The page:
Washington seems to be barreling toward a constitutional crisis. Democrats are barraging President Trump with demands for witnesses and documents. Trump has answered by stonewalling, vowing to fight "all the subpoenas." As House Speaker Nancy Pelosi warned, Trump seems to be goading the Democratic-controlled House toward impeachment, perhaps because it's a battle he thinks he can win. Politicians on both sides are repairing to their tribal corners. Is there anyone who can serve as honest referees in this partisan standoff?
White House economic adviser Larry Kudlow appears to have diverged from President Trump's claims that China would pay for a recently-announced tariff increase, admitting during an interview on Fox News Sunday that U.S. companies and consumers would effectively have to shoulder the burden. During the interview, anchor Chris Wallace said to Kudlow, "It's not China that pays tariffs. It's the American importers, the American companies that pay what, in effect, is a tax increase and oftentimes passes it on to U.S. consumers." Kudlow replied, "Fair enough.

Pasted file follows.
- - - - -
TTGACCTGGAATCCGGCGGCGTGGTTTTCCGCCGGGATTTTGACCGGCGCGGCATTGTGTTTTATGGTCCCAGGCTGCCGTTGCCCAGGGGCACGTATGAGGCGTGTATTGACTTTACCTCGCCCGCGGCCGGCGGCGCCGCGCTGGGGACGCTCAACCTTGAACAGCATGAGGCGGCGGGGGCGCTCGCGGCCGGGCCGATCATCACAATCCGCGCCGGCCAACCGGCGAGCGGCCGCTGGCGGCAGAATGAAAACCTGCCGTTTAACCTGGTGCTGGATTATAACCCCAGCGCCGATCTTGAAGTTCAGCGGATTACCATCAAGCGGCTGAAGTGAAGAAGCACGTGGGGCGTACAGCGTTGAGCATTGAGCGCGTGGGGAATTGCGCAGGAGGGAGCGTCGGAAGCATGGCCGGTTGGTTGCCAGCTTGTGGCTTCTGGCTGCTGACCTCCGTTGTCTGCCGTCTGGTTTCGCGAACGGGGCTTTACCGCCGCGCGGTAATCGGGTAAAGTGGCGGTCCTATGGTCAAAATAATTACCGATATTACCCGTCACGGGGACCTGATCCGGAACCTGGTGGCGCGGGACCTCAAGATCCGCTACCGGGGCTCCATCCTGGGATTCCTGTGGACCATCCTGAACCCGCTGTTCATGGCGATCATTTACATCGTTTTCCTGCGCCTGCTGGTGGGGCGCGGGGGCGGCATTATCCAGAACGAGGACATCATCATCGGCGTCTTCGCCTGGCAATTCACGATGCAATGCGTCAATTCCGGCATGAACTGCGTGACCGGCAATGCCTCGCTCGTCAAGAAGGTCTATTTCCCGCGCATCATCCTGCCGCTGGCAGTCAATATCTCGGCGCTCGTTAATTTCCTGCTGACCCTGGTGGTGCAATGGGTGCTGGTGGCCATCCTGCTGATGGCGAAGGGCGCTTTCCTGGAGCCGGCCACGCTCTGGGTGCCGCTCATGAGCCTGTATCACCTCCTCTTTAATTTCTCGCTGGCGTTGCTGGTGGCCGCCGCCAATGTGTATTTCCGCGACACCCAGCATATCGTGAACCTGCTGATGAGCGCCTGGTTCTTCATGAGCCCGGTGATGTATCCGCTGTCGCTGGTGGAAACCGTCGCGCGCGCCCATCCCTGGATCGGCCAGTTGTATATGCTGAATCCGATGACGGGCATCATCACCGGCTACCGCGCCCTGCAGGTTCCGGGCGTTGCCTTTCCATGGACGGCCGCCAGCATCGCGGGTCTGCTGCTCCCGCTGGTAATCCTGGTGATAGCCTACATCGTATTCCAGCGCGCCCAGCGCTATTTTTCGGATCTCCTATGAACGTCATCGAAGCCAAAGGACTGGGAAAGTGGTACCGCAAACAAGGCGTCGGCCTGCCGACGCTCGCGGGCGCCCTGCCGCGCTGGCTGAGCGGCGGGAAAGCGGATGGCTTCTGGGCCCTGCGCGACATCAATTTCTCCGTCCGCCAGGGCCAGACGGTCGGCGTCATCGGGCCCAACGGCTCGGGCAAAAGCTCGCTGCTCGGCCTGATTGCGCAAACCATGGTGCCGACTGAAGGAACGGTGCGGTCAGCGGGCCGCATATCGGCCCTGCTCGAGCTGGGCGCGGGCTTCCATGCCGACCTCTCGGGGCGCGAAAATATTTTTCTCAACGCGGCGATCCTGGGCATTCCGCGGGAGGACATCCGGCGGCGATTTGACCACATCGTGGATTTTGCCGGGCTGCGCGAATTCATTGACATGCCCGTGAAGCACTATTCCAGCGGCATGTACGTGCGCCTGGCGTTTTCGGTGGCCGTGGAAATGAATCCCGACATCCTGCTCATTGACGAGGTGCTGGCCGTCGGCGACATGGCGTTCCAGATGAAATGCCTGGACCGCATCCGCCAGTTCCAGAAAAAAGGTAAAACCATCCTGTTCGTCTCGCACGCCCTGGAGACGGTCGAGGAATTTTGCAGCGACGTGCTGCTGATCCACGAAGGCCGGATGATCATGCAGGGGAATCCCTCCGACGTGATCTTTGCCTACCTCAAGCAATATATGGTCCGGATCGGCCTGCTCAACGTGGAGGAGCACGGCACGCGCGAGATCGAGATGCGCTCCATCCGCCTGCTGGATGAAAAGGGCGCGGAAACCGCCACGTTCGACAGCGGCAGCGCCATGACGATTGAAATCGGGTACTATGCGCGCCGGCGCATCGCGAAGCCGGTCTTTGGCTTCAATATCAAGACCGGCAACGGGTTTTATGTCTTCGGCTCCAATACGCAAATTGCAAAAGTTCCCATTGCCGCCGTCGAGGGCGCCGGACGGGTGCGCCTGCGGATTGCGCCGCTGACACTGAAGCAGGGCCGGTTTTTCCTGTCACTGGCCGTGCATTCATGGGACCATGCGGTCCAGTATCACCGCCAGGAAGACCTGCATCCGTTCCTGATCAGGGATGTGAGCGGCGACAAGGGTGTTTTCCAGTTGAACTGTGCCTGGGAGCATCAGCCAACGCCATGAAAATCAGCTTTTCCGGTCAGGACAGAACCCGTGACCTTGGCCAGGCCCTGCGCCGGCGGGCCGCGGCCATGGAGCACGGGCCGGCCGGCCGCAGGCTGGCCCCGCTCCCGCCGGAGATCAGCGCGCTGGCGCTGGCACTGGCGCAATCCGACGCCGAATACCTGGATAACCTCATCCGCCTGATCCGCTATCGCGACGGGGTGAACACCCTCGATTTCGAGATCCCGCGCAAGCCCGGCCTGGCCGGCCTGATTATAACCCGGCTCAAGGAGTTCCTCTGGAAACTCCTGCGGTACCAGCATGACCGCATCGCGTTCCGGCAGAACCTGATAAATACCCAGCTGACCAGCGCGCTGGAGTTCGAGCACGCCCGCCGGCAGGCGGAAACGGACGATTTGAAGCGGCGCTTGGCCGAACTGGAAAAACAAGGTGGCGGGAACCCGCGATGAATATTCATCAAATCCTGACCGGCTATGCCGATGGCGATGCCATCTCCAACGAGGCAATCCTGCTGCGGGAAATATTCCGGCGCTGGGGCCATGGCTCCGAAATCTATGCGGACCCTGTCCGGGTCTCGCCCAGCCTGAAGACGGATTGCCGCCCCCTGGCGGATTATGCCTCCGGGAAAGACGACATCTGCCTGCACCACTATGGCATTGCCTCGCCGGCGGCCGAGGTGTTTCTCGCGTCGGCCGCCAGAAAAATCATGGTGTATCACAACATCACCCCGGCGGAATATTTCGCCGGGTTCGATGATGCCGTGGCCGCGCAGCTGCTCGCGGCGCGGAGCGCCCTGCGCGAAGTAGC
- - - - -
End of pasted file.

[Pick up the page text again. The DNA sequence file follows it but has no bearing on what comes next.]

Moms are great. I have one. She is super cool and gave me the impression that kids are the ultimate art project. So I thought I'd want some, too. However, when it didn't happen naturally, I did not pursue the matter, leaving the miracle of life to the gods and not doctors or adoption agencies. Although I'm pretty damn determined at times, I discovered that I did not want to try with all my might to have a child. In great part, I reached this conclusion because it became so apparent that the desire to do so was expected of me and that there were very few other positions I might politely occupy in society.
Markets in Europe are set to nudge higher at the open Monday, with investors continuing to monitor trade developments between the U.S. and China. The U.K.'s FTSE 100 is set to open higher by 6 points at 7,209; the French CAC is expected to open 10 points higher at 5,337 points; and the German DAX is seen 5 points higher at 12,084. On Friday, Trade talks between U.S. and Chinese negotiators broke up without a deal, shortly after America ramped up its tariff rate to 25% on $200 billion worth of Chinese goods.
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